From ancient times onwards, astronomical research was based on the Ptolemaic theory, which claimed that the earth was static and stood at the center of the cosmos. Copernicus was the first astronomer to present an astronomical theory suggesting that the earth and the rest of the planets circle the sun. This hypothesis was named the heliocentric theory. These changes in astronomical thought were the catalysts for the scientific revolution of the 16th and 17th centuries, which is sometimes known as the Copernican revolution.

Copernicus was a Renaissance intellectual and clergyman who was involved in a variety of different areas. He held doctorates in medicine and law. He was an astronomer who studied Greek philosophy, mainly Platonic, and was involved in the translation of books from ancient Greek into Latin.

Copernicus was born in Torun in Poland. In 1491, he began his studies at the famous university in Cracow. In 1497 he resumed his studies, this time in Italy, where he attended a number of universities - Bologna, Padua and Ferrara. There he received his double doctorate (in medicine and law). Through his meetings with Italian astronomers, Copernicus extended his astronomical knowledge. After six years of study, Copernicus returned to Poland in the year 1503 where he served as a canon of the cathedral of Frauenberg. In addition to his clerical duties, he continued his astronomical research and medical practice.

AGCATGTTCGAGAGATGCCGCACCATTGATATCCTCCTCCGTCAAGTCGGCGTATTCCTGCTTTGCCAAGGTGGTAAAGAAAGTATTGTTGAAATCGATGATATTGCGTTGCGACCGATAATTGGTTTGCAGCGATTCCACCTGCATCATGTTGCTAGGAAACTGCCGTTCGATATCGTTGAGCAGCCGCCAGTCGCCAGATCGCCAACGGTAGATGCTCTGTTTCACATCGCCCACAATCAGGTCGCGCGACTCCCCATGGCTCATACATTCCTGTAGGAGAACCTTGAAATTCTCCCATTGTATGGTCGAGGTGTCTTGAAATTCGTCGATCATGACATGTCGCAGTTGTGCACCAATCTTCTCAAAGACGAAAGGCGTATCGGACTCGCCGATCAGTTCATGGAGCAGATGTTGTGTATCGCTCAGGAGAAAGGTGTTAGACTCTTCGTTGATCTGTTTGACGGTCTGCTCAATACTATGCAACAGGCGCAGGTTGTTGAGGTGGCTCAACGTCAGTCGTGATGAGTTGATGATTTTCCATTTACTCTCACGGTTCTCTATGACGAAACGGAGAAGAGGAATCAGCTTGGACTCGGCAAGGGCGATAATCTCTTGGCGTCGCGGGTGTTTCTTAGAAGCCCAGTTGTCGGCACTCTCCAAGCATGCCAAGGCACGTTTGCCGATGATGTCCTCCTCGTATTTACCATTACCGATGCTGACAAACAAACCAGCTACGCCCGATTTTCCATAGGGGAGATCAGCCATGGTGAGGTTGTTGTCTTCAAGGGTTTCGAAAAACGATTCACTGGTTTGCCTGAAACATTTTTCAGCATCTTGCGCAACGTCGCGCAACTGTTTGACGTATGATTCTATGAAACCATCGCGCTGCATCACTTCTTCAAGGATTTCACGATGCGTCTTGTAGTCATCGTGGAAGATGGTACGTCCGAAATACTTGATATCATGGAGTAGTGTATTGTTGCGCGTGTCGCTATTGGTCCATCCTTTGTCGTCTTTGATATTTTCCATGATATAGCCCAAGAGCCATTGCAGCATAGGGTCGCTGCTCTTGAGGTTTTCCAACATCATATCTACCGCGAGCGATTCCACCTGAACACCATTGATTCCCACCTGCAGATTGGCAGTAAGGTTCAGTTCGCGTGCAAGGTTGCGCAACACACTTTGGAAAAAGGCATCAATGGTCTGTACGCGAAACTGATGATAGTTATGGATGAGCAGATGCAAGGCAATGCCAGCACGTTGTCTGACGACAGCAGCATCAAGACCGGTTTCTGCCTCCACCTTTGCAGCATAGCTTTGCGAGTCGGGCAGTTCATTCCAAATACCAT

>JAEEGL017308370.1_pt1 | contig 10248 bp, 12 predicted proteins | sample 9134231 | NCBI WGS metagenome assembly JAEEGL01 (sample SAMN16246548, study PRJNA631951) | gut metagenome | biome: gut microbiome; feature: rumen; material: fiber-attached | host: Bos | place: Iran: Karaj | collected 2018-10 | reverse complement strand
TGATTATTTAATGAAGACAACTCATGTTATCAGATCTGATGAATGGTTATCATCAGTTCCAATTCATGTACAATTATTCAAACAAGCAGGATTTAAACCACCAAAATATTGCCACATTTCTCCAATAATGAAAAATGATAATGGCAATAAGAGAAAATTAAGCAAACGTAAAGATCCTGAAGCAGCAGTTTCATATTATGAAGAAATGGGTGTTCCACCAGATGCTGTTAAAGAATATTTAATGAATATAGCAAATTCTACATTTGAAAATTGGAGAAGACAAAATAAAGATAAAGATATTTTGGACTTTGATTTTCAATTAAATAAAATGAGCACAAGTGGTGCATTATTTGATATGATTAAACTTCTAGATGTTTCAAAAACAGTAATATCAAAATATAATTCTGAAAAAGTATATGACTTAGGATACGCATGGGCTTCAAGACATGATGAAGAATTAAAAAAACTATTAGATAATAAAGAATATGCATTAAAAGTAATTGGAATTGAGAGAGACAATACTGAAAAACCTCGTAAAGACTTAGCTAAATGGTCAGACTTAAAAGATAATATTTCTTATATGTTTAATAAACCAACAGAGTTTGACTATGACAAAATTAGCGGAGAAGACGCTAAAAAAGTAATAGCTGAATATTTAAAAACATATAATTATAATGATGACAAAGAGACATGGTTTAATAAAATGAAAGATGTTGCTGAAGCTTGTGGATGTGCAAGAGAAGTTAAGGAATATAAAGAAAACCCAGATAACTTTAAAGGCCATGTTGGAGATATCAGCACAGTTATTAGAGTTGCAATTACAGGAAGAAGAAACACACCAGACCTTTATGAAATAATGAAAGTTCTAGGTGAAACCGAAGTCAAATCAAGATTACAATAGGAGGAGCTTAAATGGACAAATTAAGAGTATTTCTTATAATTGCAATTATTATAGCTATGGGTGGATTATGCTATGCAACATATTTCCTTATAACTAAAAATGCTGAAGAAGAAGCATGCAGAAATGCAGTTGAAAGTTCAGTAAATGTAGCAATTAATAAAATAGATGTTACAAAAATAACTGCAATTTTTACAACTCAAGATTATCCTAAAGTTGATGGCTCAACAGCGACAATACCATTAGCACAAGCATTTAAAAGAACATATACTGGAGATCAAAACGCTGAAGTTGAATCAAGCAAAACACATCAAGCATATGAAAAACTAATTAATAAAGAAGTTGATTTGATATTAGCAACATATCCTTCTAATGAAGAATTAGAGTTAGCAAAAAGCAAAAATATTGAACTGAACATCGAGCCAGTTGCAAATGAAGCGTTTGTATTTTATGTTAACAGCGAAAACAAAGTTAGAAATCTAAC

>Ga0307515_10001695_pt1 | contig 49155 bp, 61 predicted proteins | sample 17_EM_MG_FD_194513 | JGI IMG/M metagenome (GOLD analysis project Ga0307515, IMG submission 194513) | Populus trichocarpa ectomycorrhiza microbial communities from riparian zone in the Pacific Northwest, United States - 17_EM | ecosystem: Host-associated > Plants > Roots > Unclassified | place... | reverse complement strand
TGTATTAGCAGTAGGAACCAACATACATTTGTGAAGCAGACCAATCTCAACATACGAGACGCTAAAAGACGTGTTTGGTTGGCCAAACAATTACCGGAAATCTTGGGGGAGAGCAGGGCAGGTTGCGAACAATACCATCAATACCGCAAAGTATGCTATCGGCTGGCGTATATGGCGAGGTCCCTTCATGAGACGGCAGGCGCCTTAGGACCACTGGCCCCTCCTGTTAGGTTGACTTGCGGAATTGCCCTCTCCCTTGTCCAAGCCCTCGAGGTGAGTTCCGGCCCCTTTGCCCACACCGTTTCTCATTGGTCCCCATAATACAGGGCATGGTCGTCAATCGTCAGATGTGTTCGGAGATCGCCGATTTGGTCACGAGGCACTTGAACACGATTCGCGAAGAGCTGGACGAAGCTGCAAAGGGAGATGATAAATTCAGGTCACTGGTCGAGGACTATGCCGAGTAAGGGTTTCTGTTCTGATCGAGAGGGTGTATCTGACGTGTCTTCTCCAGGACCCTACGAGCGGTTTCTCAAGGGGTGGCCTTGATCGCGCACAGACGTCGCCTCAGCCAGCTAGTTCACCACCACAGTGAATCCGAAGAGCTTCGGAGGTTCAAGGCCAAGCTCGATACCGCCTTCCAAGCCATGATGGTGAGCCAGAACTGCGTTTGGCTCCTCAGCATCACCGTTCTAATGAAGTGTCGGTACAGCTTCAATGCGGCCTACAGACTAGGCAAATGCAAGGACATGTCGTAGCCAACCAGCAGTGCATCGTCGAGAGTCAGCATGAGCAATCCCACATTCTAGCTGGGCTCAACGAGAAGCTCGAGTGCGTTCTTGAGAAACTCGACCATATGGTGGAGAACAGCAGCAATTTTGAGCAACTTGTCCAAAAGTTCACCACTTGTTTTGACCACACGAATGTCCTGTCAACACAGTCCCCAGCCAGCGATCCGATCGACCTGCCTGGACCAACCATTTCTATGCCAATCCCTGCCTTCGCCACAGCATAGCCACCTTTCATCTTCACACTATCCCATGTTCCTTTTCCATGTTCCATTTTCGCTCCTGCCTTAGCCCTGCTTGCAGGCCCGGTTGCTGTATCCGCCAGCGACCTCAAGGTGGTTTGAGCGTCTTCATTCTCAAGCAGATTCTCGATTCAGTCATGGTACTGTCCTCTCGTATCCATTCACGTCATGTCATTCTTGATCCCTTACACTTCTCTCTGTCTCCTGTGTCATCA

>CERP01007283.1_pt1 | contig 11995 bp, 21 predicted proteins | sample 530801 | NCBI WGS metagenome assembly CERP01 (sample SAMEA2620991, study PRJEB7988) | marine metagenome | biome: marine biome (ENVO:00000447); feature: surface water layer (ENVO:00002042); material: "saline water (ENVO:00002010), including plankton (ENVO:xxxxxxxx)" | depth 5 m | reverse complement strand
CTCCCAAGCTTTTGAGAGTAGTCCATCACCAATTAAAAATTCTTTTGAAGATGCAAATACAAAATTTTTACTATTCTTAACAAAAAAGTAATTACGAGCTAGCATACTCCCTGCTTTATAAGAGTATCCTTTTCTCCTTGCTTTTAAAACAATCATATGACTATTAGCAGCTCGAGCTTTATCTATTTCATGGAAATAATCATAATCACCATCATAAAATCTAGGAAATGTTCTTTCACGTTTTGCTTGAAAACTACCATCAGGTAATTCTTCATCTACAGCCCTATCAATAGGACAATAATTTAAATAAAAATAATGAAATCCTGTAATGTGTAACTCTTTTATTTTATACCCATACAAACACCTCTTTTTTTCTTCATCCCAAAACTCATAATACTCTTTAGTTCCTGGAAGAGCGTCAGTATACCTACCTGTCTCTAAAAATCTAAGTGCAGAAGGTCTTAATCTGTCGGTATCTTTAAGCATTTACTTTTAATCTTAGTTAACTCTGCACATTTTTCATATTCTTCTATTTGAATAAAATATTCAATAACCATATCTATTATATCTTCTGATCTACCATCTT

It seems that Copernicus became convinced of the sun's location in the middle of the cosmos already during his stay in Italy. After returning to Poland he wrote a manuscript explaining his new theory. The manuscript was read by many astronomers, and rumors of Copernicus' claim that the earth revolves about the sun spread throughout Europe. Mathematicians and astronomers came to Copernicus in order to learn about his new theory. One of them, Rheticus, published a book describing this theory in 1540. Although Copernicus completed writing his book, De revolutionibus orbium coelestium, about a decade earlier, in 1530, it seems he feared the reactions his revolutionary theory might evoke and therefore postponed its publication. It is possible that the publication of a book describing his theory and his impending death were factors which eventually motivated him to publish his book in 1543. The book's publisher added a cautionary preface which states that the whole theory is no more than a mathematical hypothesis and that the book contains no claim about the real structure of the world. Copernicus himself, however, believed his theory described the world as it is.

(Copernicus' picture is from - Nicholas Copernicus - Minor Works, By - P. Czartoryski. , p.cover)

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